Why are the bank stocks so vulnerable every time we have a selloff? Why are they the least investible companies, the ones that get hit hardest?
I think it's worth asking on a day like today because, once again, they are being crushed, spindled, and mutilated.
Think about it. They aren't like cruise ships that might be banning those over 70 for safety reasons - hmm, there go the customers. Of course other, younger people, take them - they are incredible bargains after all, but it will be a long time before this era has been forgotten.
They aren't like the oils, which are in the cross hairs of not one but two counties, Saudi Arabia and Russia, and the decline is so swift that Occidental (OXY) has already had to shred its dividend and others will soon follow suit.
They aren't like the retailers or restaurants that might suffer as fewer people go out and the stay at home economy takes over.
They aren't like the airlines that have gigantic capital costs and, even as they are much better capitalized than the old days, still never seem to have enough cash in the till to tide them over.
And they certainly aren't like the big industrial and technology companies that are finding it hard to close deals as enterprises frantically try to cut back on capital spending to preserve cash.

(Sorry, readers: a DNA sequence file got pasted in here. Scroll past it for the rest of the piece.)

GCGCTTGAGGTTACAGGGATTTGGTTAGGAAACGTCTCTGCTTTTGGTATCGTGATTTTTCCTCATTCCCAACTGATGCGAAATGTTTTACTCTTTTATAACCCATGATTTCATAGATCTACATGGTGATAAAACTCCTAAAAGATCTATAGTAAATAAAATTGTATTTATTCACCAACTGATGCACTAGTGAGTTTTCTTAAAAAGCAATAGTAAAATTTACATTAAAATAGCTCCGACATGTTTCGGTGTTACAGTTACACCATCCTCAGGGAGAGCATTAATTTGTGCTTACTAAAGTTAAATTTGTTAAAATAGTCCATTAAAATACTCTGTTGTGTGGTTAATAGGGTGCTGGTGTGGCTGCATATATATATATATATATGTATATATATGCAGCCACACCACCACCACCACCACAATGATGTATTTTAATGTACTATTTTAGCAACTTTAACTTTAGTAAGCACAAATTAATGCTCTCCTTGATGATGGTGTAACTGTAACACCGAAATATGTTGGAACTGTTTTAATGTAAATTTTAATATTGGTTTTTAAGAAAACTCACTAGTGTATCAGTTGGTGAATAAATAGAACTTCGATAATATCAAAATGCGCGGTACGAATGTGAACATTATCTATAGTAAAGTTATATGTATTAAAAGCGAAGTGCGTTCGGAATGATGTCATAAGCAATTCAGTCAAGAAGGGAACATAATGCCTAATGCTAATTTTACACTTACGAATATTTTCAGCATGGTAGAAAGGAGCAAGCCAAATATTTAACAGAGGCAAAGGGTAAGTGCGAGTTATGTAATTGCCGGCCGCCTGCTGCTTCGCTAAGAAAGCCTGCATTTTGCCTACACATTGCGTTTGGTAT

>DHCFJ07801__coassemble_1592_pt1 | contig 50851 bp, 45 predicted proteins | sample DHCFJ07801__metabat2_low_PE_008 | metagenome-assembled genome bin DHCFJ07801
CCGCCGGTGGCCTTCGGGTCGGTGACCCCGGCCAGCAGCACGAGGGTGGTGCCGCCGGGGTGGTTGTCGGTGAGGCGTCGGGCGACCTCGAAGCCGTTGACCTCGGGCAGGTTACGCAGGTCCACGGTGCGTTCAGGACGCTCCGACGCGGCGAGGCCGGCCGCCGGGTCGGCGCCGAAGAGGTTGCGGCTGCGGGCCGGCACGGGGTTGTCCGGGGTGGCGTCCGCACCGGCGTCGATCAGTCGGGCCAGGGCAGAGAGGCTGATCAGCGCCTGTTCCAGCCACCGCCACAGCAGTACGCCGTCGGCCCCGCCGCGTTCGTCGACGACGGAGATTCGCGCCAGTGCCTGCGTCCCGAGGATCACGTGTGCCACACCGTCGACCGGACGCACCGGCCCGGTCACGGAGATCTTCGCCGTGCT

So what's the problem?
I will tell you what the problem is. They aren't any of those companies but they are the principal lenders to all of those companies and, right now, because of the shape of the yield curve, you have banks making risky loans to the customers without any real reward of high payments.
For example, Norwegian Cruise Lines (NCLH) on Monday borrowed $675 million from JP Morgan (JPM) . They are a client and JP Morgan is going to help its clients in good and bad times, a spokesperson for the bank said after the loan was made.
That's certainly true. That's what make JP Morgan a fantastic bank. But what happens if the virus keeps raging and the customers don't come back? Filings show it has $6 billion in long-term debt. This company is such a fabulous company with such terrific management you would love to say that they have to make it. But when Tony Fauci, the country's chief epidemiologist, says the elderly shouldn't take cruises, that's not inspiring for younger folks either. It doesn't help that so many cruise ships seem like floating petri dishes or hospital ships without the red crosses.
But the president has pledged help. Maybe there will be loans to offset loans they have? I don't know if that will fly with anyone in Congress. The cruise ships have so many employees and we don't want them thrown out of work. However, it is hard to see how they can be able to stay whole. So who will get hurt? I would say the lenders.
Every one of these industries takes down debt. Everyone in the industries are, we say, suspect? If cruise lines and restaurants and retailers and airlines and oils are in trouble, so are their bankers.
Now you could say the banks are scrubbed clean post the great recession. That they have plenty of fees. That they are lean as all get out. Many now have bountiful yields because their stocks have fallen so much. They can stop their buybacks to fund the dividends. In the end, the yield curve, the fed funds rate and now the risk of loans going bad has made these just awful investments.
It won't always be this way. Our banks are the best banks in the world. They have oodles of cash. Nevetheless I can't figure out how to value them right now with all of these questions. From the looks of things, no one else can either.